Lessons and Carols
It has been a week of music making at Westwood, I’m learning that’s pretty typical around here. Last Sunday our Sunday school children filled the chancel area to sing Advent songs and give us a little glimpse into Christmas time. Then, last Sunday afternoon about fifty people left Westwood in different groups to go Christmas caroling. Young and old set out to sing to those who are not able to leave their homes and brought the sounds of Christmas to them. We caroled to people who recognized their church friends quickly, we also caroled to people who could not remember– each recipient of the caroling groups were at differing stages of memory loss and old age. It did not matter – because music has the power to transcend memory loss, our brains are wired in such a way that music stays with us longer than names and dates and even longer than the recognition of beloved faces. Music, in mysterious and powerful ways, cuts through disease and isolation and brings people of all ages together in the simple, bodily act of singing. So many that we visited last week moved their lips and even made some sound with words like "O come let us adore Him" or "Hark the herald angels sing", they were signs of the power of story, music and healing.
And this is the time of year to be brought together in song. The music making continued on Tuesday morning when all our children from the Westwood Early Childhood Center filled the commons for the “Come as Your Are” luncheon – a lunch to gather and honor our most elderly church members – our youngest family members were singing the songs of faith to our oldest family members (picture?). They sang the most simple songs of our faith, yet the words “He’s got the little bitty babies and the grandmas and the grandpas in his hands” seem to take on some other meaning when they are shared between such a span of generations.
I am not sure I can put my finger on it, but all week I’ve been pondering this strong connection between the story of Christmas and music – we cannot possibly separate them! Have you had the yearly argument with your loved ones as to when it is proper to turn on the Christmas music in the home and car? Could we really gather on Christmas Eve and not sing “Silent Night, Holy Night all is calm all is bright?”
In the bible, the Christmas story is carried through narrative and song: much like this service of lessons and carols has been shaped. This pattern of word and music, word and music is nothing new – the church has always been responding to the Word of God with song, especially at this time of year.
Could the compatibility of music and Christmas have something to do with the way in which God is acting in the story of Christ’s birth? Could it be that the Word became flesh, the Divine God becoming bodily and then dwelled among us as close as the voice which rises up from within us? The coming of the Christ child first entered the world, not in loud, majestic ways but in a woman’s womb – mysteriously taking up residence in a way that demands such intimacy, such feeling of the whole body. Not unlike music.
Of course Mary poured out in song after hearing what God was going to do in her life – it is so often how we make meaning, how we process, how we move through experiences or emotions which we cannot explained. Music takes our ordinary words and gives them lift and power and resonance, music follows the lead of God who takes the ordinary, like Mary and gives her life and power.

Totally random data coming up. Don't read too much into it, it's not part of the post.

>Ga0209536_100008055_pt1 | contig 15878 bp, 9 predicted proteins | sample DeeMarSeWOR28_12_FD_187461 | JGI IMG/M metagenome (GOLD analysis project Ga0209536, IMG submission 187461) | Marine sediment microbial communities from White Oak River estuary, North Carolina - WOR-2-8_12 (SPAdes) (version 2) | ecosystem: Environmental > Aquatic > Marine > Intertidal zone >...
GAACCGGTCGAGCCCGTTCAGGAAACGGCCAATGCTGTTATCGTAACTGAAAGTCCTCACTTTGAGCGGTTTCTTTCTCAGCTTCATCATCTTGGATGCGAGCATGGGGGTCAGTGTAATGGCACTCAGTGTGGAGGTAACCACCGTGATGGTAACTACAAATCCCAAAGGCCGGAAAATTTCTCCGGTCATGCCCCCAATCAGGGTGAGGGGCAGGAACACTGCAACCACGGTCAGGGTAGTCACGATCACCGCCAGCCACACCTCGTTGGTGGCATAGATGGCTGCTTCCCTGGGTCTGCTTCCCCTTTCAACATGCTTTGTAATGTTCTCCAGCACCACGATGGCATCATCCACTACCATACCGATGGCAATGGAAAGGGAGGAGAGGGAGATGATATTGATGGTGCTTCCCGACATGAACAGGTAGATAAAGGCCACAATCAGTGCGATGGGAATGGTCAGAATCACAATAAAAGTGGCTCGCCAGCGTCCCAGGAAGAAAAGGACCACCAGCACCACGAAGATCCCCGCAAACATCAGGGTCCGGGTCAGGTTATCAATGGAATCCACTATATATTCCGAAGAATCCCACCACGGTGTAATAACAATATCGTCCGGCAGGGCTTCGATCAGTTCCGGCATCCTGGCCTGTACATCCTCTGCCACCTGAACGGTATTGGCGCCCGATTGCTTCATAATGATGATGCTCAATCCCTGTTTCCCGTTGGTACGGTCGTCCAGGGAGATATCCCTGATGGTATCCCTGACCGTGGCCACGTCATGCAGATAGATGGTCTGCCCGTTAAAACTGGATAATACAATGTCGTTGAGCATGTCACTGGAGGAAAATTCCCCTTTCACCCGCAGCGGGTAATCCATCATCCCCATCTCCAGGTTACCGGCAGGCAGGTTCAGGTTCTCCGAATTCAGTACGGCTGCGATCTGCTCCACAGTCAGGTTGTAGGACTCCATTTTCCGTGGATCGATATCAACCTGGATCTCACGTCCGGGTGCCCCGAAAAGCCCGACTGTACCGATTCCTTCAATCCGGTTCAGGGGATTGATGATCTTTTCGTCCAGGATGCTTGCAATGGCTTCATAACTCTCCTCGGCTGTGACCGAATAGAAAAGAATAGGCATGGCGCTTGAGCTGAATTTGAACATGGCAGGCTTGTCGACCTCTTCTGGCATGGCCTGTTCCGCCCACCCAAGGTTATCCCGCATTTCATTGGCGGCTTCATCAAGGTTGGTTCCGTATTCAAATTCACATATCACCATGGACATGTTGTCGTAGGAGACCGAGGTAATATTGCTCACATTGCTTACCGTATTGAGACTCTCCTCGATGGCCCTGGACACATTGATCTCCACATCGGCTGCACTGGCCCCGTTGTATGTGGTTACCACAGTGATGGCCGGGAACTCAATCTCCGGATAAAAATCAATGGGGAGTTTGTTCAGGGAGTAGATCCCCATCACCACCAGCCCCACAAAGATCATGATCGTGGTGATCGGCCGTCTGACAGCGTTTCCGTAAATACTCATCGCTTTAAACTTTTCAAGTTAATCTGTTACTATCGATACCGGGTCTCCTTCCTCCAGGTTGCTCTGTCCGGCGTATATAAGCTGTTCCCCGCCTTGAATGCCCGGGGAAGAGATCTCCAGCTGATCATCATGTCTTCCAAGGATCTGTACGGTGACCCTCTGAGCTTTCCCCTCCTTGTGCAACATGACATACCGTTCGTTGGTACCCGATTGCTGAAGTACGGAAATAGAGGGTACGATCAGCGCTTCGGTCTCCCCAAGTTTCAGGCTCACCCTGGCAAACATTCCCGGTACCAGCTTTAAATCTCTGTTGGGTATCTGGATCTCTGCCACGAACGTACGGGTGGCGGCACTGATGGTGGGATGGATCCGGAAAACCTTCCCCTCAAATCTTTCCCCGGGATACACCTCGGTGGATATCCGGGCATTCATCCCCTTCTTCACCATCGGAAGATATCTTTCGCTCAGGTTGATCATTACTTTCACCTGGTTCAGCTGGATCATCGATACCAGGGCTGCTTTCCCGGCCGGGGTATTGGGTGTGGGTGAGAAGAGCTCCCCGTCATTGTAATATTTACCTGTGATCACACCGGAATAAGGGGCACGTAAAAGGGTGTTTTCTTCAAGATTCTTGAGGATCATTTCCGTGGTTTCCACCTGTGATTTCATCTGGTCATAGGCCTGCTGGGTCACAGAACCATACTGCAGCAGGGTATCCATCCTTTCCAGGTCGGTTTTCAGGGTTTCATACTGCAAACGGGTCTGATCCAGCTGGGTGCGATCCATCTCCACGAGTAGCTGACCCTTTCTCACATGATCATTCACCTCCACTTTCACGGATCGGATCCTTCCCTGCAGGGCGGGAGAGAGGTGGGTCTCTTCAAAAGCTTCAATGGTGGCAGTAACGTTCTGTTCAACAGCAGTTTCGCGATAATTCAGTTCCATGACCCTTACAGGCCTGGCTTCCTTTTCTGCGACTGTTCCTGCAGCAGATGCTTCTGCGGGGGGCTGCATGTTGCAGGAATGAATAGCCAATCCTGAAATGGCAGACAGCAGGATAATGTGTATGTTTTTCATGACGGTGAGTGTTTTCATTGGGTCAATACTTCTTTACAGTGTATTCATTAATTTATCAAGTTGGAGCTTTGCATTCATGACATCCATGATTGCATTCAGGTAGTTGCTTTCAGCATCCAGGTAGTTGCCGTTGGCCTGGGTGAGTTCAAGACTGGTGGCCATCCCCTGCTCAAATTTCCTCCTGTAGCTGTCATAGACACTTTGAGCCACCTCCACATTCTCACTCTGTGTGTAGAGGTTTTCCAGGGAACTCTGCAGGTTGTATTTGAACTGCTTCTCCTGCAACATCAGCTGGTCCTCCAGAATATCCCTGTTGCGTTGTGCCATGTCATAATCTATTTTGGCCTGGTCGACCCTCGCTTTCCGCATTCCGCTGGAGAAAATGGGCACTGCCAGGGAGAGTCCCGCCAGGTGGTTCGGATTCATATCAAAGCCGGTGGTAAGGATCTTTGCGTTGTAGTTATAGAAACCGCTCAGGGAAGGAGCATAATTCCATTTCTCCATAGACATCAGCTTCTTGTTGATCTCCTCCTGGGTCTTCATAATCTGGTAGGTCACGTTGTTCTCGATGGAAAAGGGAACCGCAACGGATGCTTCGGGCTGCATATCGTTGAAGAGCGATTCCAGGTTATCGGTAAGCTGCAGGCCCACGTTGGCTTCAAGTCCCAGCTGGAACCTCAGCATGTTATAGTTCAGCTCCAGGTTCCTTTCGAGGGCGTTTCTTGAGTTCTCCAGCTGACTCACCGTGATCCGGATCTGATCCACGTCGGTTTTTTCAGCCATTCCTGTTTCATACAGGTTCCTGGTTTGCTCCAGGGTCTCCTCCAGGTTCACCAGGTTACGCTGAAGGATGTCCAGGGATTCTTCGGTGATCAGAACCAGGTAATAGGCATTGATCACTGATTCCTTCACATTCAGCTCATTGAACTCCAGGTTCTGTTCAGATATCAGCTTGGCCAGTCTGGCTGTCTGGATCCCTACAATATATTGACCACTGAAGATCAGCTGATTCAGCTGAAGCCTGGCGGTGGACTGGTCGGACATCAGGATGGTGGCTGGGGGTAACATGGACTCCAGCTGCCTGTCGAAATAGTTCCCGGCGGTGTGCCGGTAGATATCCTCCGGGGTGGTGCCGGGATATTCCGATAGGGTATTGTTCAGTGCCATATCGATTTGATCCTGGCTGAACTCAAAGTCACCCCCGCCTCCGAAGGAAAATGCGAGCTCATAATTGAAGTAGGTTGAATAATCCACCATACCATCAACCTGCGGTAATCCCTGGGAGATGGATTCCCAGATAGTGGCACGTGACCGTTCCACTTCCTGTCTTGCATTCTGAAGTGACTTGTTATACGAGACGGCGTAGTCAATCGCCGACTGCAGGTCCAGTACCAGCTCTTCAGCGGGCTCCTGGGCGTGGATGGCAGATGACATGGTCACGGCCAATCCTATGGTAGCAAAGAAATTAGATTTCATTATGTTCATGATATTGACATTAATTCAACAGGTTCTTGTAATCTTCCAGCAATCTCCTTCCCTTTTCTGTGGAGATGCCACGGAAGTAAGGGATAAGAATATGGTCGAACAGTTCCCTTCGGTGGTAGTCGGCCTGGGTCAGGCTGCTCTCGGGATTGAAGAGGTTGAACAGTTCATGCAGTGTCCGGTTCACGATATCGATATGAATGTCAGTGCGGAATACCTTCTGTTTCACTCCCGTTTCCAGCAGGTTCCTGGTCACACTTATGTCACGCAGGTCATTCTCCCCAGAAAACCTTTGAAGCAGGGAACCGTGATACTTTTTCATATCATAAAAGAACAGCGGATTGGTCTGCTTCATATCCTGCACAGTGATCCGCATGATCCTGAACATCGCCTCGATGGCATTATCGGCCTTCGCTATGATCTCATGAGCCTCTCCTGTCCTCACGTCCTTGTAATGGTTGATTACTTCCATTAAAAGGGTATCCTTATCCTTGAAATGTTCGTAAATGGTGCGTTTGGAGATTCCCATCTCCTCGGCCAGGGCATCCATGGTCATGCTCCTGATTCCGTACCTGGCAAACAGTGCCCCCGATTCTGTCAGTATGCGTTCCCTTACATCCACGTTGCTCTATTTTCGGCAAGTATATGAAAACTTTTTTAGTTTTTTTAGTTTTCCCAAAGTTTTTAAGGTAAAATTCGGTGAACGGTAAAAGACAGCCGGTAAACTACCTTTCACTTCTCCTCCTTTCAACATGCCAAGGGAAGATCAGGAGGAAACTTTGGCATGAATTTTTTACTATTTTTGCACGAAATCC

Catholic theologian, Henri Nouwan spent much of his life living in intimate communities, he says it this way…
God became flesh for us to show us that the way to come in touch with God’s love is the human way, in which the limited and partial affection that people can give offers access to the unlimited and complete love that God has poured into the human heart." -Henry Nouwen
Perhaps we cannot separate music and the Christmas story because we need music to help us enter into this story that is intimate and holy, calling us to God and mysteriously saving us at the same time. And this story, of the Holy One coming into our lives needs to take residence deep in our being, sung so far into our memories that this miracle, this presence of God will be the final reality we know while on earth.
There are countless ways to find your voice in the story, consider all these sounds of Christmas:
The song began with the prophet Isaiah: giving warning and hope to a nation in disarray, his melody is filled with longing and beauty (Cellos play“Lo, How a Rose")
Then Zachariah carries the story through his song that burst out from his own doubt: the dawn from on high will break upon us, he sings through a determined melody (Flute play "Joy to the world")
The angels and the whole hosts of heaven sing the promise that no human can fully understand, (brass section plays "Hark the Herald")
Mary, so plain and unassuming, sings her song of revolution and upheaval, with leaps of sound that portray the upheaval God’s kingdom will bring
(violins play "Canticle of the Turning")
The story of Christmas moves through all kinds of people, even the story of the shepherds give us a tone of searching and yearning (clarinets play "In the Bleak Midwinter")
The Wiseman, invite in the generous and confident (piano plays "We Three Kings")
And all creation that falls silent when the glory of the Lord shines from the star upon the place where he lay (silence)
Every voice has it’s place in the symphony of Christmas, for God’s story includes melody, harmony, counter point and ostinatos. Dynamics that carry us through every season of our life with this promise: the Word will dwell in your life, in intimate, soul-healing, world upturning ways.
May every song we sing bring us closer to God’s life among us. Amen.